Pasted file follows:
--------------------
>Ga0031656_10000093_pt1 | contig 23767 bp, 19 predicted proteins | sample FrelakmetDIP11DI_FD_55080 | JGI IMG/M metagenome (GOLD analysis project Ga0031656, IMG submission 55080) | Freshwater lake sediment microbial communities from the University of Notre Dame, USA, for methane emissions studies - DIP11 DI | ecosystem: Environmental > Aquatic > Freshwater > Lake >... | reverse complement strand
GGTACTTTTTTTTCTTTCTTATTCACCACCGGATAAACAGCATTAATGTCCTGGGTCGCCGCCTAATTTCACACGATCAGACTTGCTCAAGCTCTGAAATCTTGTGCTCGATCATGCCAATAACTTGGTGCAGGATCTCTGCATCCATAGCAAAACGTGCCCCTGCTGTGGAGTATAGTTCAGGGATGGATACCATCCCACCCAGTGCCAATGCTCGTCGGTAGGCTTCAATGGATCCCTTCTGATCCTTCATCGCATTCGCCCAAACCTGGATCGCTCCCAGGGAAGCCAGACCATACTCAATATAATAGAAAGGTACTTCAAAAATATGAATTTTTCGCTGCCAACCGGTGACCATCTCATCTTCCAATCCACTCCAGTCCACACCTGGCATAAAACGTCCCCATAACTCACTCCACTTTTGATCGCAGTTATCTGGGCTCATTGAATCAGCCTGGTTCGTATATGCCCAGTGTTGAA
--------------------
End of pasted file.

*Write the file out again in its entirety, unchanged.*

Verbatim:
>Ga0031656_10000093_pt1 | contig 23767 bp, 19 predicted proteins | sample FrelakmetDIP11DI_FD_55080 | JGI IMG/M metagenome (GOLD analysis project Ga0031656, IMG submission 55080) | Freshwater lake sediment microbial communities from the University of Notre Dame, USA, for methane emissions studies - DIP11 DI | ecosystem: Environmental > Aquatic > Freshwater > Lake >... | reverse complement strand
GGTACTTTTTTTTCTTTCTTATTCACCACCGGATAAACAGCATTAATGTCCTGGGTCGCCGCCTAATTTCACACGATCAGACTTGCTCAAGCTCTGAAATCTTGTGCTCGATCATGCCAATAACTTGGTGCAGGATCTCTGCATCCATAGCAAAACGTGCCCCTGCTGTGGAGTATAGTTCAGGGATGGATACCATCCCACCCAGTGCCAATGCTCGTCGGTAGGCTTCAATGGATCCCTTCTGATCCTTCATCGCATTCGCCCAAACCTGGATCGCTCCCAGGGAAGCCAGACCATACTCAATATAATAGAAAGGTACTTCAAAAATATGAATTTTTCGCTGCCAACCGGTGACCATCTCATCTTCCAATCCACTCCAGTCCACACCTGGCATAAAACGTCCCCATAACTCACTCCACTTTTGATCGCAGTTATCTGGGCTCATTGAATCAGCCTGGTTCGTATATGCCCAGTGTTGAA